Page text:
Alright, I’ll be honest here folks. The creative juices just aren’t flowing today. It might have something to do with the celebratory scotch last night, or it might have to do with my long-time-coming admission to myself that I just don’t like turnips all that much. Yep, you heard me right. I don’t like cooked turnips. I tried and I tried. I roasted them. I put them in soup. I put them in potpie (which I do admit wasn’t all that bad). I fried them. And now I’ve finally mashed them with roasted garlic. If roasted garlic can’t endear them to my taste buds, nothing can.
Oddly enough, I don’t mind them raw. On a good day, I might even crave them in a salad.
It’s a shame really that cooked turnips and I can’t get along. The humble turnip has quite the reputation after all. In ancient civilization, it was considered the vegetable of choice for nobility. Around the same time, some folks were using fermented turnips for an unusual brew. Mmmm…turnip beer… In America’s early colonies, turnips were as valuable as coinage, being used as currency in the marketplace. Heck, sometime in the 17th and 18th centuries, there purportedly was an “Age of the Turnip”, thanks to the introduction of new varieties that made turnips an even more valuable crop for farmers.
I was all excited to try out this mashed turnip idea. It’s a shame my “Age of the Turnip” isn’t meant to be. But if you like cooked turnips, I have no doubt it’ll be a delish dish for you. If I weren’t adverse to cooked turnips, I’d definitely be incorporating this twist on the classic mashed potatoes into my Thanksgiving fare. The vivid Scarlet Queen variety that I included with the milder white Hakurei gave the mash a delicate pink hue and (unfortunately for me since I’m not a fan) a spicier flavor.
If you’re not a cooked turnip fan like me, there’s still something to take away from this recipe. Roasting garlic is shamefully easy but changes everything when you add it to mashed potatoes. Once roasted, garlic mellows and sweetens its flavor. I’d go so far as to say it gets almost buttery so it’s a wonderful compliment to many dishes that typically include butter as a key flavor agent – in particular, anything with corn, carrots, or potatoes will benefit from roasted garlic. The farm’s German Extra Hardy variety is very pungent raw and roasts up beautifully with still distinctive notes of fresh garlic behind the stronger sweet caramelized flavor.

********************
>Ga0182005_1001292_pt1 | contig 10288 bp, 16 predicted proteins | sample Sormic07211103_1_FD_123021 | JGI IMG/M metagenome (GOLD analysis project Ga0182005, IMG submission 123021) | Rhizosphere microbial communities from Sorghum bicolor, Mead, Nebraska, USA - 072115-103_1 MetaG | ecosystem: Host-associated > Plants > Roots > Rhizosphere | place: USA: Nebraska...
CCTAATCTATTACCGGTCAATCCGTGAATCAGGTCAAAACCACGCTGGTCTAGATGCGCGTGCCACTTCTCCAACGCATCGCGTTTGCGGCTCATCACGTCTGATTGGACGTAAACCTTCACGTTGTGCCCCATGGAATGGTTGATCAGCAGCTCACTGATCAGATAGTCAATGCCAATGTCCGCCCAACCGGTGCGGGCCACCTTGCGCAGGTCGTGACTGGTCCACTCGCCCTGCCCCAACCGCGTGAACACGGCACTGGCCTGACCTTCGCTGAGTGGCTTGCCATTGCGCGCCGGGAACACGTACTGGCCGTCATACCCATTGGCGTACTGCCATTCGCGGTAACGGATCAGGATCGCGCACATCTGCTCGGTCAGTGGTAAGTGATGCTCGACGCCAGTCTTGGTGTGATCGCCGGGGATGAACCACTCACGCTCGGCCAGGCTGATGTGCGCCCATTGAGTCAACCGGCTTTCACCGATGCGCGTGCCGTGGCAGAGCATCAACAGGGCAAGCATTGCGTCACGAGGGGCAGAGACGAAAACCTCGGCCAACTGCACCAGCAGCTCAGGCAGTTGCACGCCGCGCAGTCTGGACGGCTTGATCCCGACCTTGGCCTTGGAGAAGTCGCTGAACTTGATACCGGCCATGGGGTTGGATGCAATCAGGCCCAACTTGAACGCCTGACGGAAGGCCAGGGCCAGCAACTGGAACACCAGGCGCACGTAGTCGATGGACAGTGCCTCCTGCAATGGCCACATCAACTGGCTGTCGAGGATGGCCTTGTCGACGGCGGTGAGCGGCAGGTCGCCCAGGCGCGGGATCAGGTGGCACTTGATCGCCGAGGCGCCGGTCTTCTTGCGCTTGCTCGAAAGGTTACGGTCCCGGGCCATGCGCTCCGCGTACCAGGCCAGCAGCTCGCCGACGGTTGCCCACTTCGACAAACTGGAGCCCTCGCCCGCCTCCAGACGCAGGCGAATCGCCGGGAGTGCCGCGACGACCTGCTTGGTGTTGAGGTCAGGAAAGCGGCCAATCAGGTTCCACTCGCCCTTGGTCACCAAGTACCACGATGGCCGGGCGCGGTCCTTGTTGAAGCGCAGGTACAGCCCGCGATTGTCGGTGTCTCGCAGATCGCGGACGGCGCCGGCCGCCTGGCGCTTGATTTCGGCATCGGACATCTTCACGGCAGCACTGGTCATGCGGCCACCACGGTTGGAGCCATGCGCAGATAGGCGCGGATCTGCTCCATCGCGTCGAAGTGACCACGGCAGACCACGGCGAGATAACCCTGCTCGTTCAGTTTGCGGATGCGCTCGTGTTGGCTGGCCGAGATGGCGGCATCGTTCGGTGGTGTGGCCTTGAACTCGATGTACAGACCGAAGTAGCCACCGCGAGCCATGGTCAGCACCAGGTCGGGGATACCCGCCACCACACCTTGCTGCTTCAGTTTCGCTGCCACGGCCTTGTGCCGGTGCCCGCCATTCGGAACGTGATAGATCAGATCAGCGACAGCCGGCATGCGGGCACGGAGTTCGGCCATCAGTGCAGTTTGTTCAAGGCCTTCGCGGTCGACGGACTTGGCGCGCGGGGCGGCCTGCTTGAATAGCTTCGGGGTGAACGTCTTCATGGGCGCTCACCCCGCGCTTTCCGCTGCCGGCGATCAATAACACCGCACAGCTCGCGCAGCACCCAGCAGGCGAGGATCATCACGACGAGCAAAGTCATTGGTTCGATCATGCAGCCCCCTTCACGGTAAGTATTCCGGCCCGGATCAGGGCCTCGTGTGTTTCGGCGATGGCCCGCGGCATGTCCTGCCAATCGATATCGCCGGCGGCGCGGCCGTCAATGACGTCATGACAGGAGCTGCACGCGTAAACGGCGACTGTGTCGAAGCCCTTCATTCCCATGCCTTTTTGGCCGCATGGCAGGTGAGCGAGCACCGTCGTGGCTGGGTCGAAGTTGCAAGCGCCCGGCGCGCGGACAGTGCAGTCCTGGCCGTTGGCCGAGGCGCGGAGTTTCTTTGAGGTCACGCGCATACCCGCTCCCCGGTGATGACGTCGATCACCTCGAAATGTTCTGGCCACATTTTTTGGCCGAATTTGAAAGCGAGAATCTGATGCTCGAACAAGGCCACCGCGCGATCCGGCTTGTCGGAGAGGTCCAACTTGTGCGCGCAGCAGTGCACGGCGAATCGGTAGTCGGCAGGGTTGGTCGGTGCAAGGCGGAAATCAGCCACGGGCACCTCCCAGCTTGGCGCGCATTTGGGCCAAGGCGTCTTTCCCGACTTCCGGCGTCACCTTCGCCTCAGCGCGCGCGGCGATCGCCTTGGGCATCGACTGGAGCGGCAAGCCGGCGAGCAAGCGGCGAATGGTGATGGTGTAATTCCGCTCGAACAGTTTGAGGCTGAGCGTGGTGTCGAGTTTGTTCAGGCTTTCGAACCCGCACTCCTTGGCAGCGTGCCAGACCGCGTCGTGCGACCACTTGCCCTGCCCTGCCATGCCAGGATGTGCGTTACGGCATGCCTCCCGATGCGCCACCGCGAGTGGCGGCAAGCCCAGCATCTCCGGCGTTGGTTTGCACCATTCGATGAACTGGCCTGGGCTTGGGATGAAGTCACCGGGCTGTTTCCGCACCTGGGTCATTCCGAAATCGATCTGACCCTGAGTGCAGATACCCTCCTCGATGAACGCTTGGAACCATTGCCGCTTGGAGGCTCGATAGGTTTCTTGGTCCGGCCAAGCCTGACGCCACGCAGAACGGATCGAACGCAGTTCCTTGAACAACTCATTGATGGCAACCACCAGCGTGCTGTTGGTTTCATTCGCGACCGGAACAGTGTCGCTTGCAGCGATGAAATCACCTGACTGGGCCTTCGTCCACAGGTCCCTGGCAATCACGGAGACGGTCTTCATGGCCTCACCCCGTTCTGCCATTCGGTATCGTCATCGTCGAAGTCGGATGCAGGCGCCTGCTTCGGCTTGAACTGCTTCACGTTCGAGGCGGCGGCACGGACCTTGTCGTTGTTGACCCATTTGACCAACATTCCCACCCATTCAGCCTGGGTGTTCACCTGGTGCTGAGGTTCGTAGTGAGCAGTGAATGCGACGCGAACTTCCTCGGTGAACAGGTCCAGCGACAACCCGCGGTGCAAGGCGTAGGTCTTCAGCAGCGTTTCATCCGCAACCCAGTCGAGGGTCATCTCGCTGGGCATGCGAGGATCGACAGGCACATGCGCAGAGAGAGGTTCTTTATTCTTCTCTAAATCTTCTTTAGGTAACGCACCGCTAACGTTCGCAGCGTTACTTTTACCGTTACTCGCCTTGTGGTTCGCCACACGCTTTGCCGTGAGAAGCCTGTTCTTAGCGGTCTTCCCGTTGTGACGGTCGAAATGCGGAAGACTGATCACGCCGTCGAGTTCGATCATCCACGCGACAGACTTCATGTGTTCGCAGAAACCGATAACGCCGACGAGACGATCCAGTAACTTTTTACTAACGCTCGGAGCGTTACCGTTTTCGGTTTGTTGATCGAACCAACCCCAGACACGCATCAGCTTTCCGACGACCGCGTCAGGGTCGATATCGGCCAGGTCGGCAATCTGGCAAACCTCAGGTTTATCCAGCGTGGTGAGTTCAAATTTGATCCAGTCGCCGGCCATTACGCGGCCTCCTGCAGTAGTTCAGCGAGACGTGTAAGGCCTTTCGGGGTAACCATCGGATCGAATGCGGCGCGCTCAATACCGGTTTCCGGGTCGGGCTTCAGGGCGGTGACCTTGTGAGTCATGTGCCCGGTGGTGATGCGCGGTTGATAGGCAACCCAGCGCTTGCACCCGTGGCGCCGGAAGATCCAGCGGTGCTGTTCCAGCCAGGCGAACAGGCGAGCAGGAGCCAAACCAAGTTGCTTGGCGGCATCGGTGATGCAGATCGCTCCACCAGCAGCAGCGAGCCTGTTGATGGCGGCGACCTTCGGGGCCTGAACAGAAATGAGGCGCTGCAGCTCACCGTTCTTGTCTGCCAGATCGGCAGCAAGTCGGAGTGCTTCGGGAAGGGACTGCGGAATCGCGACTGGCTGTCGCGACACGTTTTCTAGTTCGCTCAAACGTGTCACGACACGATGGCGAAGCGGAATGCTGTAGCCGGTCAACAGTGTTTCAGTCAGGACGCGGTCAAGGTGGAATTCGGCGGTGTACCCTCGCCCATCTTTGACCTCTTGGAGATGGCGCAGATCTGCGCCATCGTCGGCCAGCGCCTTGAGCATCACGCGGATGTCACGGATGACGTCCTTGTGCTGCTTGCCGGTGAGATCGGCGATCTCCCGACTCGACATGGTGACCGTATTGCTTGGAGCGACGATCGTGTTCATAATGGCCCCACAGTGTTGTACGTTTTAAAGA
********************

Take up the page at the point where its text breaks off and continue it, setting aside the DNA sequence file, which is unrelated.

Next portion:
Turnip and Roasted Garlic Mash
A Straight from the Farm original
- 2 bunches of mild turnips (Hakurei variety works well)
- 1 large head of garlic
- 2 T. butter
- generous pinches of salt and pepper
- fresh chives to garnish
Preheat the oven to 350 F. Place whole head of garlic, unpeeled, on a baking sheet lined with foil. Roast garlic in oven for 30 minutes or until very squishy. Remove from oven and allow to cool.
While garlic is roasting, bring a large pot of salted water up to a boil. Wash turnips well, trimming off tops and roots. Cut into 1 inch pieces and boil until tender, about 20 minutes depending on the variety. Drain off water and allow to sit for five minutes. Turnips will release more water as they cool. Drain additional water off and use either a potato masher or an electric mixer to begin mashing up the turnips.
Cut a half inch off the top of the roasted head of garlic, exposing the cloves inside. With your hand, squeeze out all the garlic pulp into the turnips. Add butter and salt and pepper before continuing to mash turnips to the desired consistency. If turnips appear to be releasing more water after being mashed, drain it off and add more salt if necessary.
Serve immediately with a few snips of fresh garlic chives. If desired, serve cooked turnip tops along side turnip mash. To cook turnip tops, simple wash and roughly chop. Heat olive oil or butter in a skillet and add turnips when hot. Season with salt and pepper. Turnip greens are fairly bitter.